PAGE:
The Unknown Blessing of Tenth Grade Biology
by Mannal Sadiq
Being a Pakistani born in America, it has been tricky to find a balance between both cultures. It used to be hard to relate to the kids and the cultural norms here because they are so different from the ones in Pakistani culture. But that does not mean it was easy for me to relate to Pakistanis either. Growing up in America, I only met my extended family once every year or two. I never had a close connection and felt that I did not belong with them either. When I got into my tenth-grade biology, however, my thought processes changed. My culture became something I embraced, both Pakistani and American.
My elementary years were fun, doing art projects, and meeting new friends. My favorite days were the holiday parties where parents would bring in delicious frosted cookies with snowflake sprinkles and would watch Christmas movies like The Polar Express, or during Halloween, eat so much candy that our stomachs felt queasy. One Christmas party, my friends asked, “Hey Mannal, what’s on your Christmas list?” With a toothy smile on my face, I explained to them I was Muslim and did not celebrate those things. Proud to tell them that I celebrate my favorite holiday, Eid, and participate in Ramadan, the month that Muslims fast. Standing tall, I waited for my classmates’ curiosity to spark so I could answer their questions. I wanted to tell them all about the vibrant sapphire glittering clothes I wore that Eid, and the delightfully rich almond pudding my mom made. The questions never came. All I got was, “That sucks” or “That’s weird.” Frustrated, a lingering sadness followed me the rest of that day. It baffled me that I knew so much about everyone else’s religion and culture, but no one knew of mine.
We usually go back to Pakistan during the summers when the blazing heat is so intense that it is like the sun is only a mile away from the earth. My eyes always roam around, trying to guess which province the citizens are from. There is an array of skin colors, from people as pale as the moon and warm sun-kissed skin to dark chocolatey complexions. I especially like to glimpse into their eyes, seeing pools of honey, oceans of blue, and jewels of green. The streets are always filled with crowds of people buzzing everywhere to reach their desired destination. The best room in my Grandparents’ house is one filled with mangoes. Crates and crates piled up with deliciously sweet yellow fruit from the farms. I get addicted to them, start with one and end up on my fifth without even realizing it. Outside of that is the family living room, where deep conversations arise. My family members all speak in Urdu, a euphonious poetic language heavily influenced by Persian, Arabic, Hindi, and Turkish. Though I can understand all of it, speaking it is embarrassing for me because of my American accent. I start stuttering and shifting side to side whenever I attempt to, so I often don’t. Many of my family members have a hard time speaking English, so it has created a barrier between them and me. They would be lost in a conversation, and even though I could understand it, I would never be a part of it.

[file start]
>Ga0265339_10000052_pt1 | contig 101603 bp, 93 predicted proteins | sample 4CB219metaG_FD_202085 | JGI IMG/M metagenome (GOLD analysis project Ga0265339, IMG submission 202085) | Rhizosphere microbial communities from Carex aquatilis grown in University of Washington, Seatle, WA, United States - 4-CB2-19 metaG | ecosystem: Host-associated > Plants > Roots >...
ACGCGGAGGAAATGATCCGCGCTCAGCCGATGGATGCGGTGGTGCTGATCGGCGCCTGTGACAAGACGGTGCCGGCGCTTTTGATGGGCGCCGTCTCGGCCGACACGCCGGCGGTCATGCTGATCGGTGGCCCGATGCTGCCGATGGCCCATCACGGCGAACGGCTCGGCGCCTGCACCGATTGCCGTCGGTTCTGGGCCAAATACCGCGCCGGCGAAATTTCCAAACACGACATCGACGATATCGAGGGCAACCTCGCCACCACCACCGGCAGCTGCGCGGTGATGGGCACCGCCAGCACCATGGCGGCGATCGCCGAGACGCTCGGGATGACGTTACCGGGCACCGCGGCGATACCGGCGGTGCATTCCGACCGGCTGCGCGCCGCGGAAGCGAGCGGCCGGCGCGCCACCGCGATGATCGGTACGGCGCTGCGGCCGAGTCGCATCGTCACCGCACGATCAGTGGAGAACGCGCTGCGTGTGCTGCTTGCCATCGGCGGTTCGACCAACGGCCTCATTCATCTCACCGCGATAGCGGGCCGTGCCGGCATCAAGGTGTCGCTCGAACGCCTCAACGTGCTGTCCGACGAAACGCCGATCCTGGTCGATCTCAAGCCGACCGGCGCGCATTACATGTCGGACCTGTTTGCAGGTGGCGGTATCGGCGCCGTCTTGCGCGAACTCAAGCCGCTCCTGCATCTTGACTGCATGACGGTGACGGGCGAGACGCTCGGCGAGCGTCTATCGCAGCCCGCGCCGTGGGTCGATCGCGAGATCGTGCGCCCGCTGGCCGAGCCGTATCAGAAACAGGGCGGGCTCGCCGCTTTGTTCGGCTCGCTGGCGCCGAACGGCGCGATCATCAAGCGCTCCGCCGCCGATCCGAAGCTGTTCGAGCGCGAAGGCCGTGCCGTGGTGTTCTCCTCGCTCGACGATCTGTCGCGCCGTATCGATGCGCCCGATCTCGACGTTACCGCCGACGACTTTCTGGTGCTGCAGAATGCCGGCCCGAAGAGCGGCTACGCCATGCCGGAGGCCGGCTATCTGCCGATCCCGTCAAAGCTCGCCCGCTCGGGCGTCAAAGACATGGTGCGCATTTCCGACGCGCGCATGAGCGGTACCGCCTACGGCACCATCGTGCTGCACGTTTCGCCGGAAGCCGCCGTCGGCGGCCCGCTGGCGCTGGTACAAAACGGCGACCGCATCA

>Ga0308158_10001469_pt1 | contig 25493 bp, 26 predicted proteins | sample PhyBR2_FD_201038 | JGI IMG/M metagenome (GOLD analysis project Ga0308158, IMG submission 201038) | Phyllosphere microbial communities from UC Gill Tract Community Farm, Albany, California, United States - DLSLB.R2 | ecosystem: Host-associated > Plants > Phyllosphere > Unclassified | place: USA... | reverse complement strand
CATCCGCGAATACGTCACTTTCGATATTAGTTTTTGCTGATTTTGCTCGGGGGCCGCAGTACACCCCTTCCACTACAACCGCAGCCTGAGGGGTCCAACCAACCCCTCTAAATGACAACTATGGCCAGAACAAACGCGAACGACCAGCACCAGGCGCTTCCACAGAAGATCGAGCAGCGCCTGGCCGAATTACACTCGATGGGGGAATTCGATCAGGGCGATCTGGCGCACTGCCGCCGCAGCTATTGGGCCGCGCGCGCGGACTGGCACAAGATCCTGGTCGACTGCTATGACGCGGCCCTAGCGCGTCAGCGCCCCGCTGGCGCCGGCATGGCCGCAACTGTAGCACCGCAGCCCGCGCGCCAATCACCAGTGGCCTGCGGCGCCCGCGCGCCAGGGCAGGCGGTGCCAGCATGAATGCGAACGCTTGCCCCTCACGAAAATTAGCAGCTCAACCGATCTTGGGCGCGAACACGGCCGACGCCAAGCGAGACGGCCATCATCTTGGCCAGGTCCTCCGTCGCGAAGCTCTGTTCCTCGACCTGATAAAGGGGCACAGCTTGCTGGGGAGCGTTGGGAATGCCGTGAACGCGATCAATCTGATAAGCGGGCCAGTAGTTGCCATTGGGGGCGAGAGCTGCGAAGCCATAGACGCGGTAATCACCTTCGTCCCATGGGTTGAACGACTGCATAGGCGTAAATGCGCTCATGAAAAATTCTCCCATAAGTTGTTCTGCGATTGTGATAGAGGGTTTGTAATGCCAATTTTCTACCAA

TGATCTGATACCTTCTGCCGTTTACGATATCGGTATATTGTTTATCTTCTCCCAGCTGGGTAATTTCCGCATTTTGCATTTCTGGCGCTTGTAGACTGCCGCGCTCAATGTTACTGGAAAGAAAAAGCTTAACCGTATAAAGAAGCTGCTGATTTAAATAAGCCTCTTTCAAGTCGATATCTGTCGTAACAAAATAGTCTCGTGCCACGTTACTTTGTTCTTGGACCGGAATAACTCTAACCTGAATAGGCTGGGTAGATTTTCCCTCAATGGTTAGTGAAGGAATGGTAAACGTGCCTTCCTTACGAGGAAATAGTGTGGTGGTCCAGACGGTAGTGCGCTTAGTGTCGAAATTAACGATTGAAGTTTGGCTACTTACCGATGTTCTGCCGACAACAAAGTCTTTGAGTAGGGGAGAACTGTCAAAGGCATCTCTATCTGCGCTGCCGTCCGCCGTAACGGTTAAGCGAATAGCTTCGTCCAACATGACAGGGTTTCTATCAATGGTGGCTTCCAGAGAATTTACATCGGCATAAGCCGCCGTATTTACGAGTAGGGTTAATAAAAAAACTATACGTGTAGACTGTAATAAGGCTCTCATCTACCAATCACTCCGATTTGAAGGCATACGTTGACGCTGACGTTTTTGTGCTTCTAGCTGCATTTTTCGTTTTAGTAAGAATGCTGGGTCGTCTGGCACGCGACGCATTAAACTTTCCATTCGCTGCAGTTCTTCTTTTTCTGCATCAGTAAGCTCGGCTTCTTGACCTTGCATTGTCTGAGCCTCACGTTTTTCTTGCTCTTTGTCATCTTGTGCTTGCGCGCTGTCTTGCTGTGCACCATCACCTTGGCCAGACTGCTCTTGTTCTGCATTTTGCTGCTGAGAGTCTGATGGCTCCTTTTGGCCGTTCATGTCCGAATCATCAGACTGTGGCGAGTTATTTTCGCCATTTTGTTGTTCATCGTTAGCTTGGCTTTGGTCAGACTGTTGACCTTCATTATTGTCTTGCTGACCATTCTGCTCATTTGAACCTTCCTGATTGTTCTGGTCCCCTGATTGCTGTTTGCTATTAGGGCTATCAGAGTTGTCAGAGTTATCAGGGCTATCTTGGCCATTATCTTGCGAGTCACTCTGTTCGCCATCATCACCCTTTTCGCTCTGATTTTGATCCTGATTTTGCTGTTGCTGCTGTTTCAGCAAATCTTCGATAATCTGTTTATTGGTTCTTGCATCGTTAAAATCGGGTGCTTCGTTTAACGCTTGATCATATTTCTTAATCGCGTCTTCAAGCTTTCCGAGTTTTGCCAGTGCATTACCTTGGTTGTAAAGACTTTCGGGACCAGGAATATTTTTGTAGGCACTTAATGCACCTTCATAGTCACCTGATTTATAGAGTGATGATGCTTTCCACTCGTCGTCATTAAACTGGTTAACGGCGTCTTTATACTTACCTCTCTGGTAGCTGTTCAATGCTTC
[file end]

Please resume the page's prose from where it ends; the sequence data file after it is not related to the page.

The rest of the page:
Biology in tenth grade was by far my favorite subject. I especially loved learning about genetics and how traits passed onto offspring. It got me thinking of my genetics, and if I was anything other than Pakistani, so I decided to take a DNA test. The results took a while, so during those weeks, I did some of my own research. I learned that Alexander the Great had come to Pakistan, and the people in the northern regions were some of his descendants. People from western Pakistan were descendants from Afghanistan and Iran, which fascinated me. Their features were so unique with tan, freckled bronzed skin, and emerald green eyes. I always knew the country was diverse, but never how specific. I found out that there were a vast number of languages. I watched countless videos about these languages because the words sounded so mesmerizing I loved how they rolled off the tongue. In Urdu, the vocabulary was so poetic and charming, words that couldn’t compete with any other language. My favorites were, and still are, Rashk-e-Qamar, w hich means “Envy of the moon” and Jaan-e-Adaa, which means “Soul of charm.” My cheeks would turn red, and my voice would start cracking whenever I attempted to speak Urdu, but learning how beautiful the language was the first step in making me feel confident in my ability to talk in it.